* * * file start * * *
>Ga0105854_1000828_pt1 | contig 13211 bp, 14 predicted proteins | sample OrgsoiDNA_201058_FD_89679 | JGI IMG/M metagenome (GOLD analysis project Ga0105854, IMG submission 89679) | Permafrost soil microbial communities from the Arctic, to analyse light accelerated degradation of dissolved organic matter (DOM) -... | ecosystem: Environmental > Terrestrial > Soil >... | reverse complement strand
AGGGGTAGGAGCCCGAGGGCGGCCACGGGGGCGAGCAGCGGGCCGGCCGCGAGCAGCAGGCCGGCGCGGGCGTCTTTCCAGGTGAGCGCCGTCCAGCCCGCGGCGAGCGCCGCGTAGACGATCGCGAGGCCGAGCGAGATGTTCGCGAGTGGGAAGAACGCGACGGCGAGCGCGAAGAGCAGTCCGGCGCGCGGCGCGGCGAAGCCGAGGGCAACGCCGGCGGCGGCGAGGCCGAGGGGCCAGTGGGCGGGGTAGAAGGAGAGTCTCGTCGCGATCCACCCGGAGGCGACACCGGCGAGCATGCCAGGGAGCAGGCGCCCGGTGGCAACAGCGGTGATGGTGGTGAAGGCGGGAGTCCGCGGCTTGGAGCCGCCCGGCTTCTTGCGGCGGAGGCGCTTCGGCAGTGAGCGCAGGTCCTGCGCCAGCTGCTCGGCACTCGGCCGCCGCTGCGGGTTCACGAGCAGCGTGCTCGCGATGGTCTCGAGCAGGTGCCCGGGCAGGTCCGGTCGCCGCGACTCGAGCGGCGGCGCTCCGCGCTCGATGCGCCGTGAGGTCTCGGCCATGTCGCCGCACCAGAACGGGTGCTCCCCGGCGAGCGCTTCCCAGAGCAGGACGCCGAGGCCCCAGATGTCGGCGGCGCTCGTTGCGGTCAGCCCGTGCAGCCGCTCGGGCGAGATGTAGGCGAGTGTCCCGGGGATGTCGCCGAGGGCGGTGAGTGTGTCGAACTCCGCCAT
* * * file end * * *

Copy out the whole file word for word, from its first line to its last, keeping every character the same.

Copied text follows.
>Ga0105854_1000828_pt1 | contig 13211 bp, 14 predicted proteins | sample OrgsoiDNA_201058_FD_89679 | JGI IMG/M metagenome (GOLD analysis project Ga0105854, IMG submission 89679) | Permafrost soil microbial communities from the Arctic, to analyse light accelerated degradation of dissolved organic matter (DOM) -... | ecosystem: Environmental > Terrestrial > Soil >... | reverse complement strand
AGGGGTAGGAGCCCGAGGGCGGCCACGGGGGCGAGCAGCGGGCCGGCCGCGAGCAGCAGGCCGGCGCGGGCGTCTTTCCAGGTGAGCGCCGTCCAGCCCGCGGCGAGCGCCGCGTAGACGATCGCGAGGCCGAGCGAGATGTTCGCGAGTGGGAAGAACGCGACGGCGAGCGCGAAGAGCAGTCCGGCGCGCGGCGCGGCGAAGCCGAGGGCAACGCCGGCGGCGGCGAGGCCGAGGGGCCAGTGGGCGGGGTAGAAGGAGAGTCTCGTCGCGATCCACCCGGAGGCGACACCGGCGAGCATGCCAGGGAGCAGGCGCCCGGTGGCAACAGCGGTGATGGTGGTGAAGGCGGGAGTCCGCGGCTTGGAGCCGCCCGGCTTCTTGCGGCGGAGGCGCTTCGGCAGTGAGCGCAGGTCCTGCGCCAGCTGCTCGGCACTCGGCCGCCGCTGCGGGTTCACGAGCAGCGTGCTCGCGATGGTCTCGAGCAGGTGCCCGGGCAGGTCCGGTCGCCGCGACTCGAGCGGCGGCGCTCCGCGCTCGATGCGCCGTGAGGTCTCGGCCATGTCGCCGCACCAGAACGGGTGCTCCCCGGCGAGCGCTTCCCAGAGCAGGACGCCGAGGCCCCAGATGTCGGCGGCGCTCGTTGCGGTCAGCCCGTGCAGCCGCTCGGGCGAGATGTAGGCGAGTGTCCCGGGGATGTCGCCGAGGGCGGTGAGTGTGTCGAACTCCGCCAT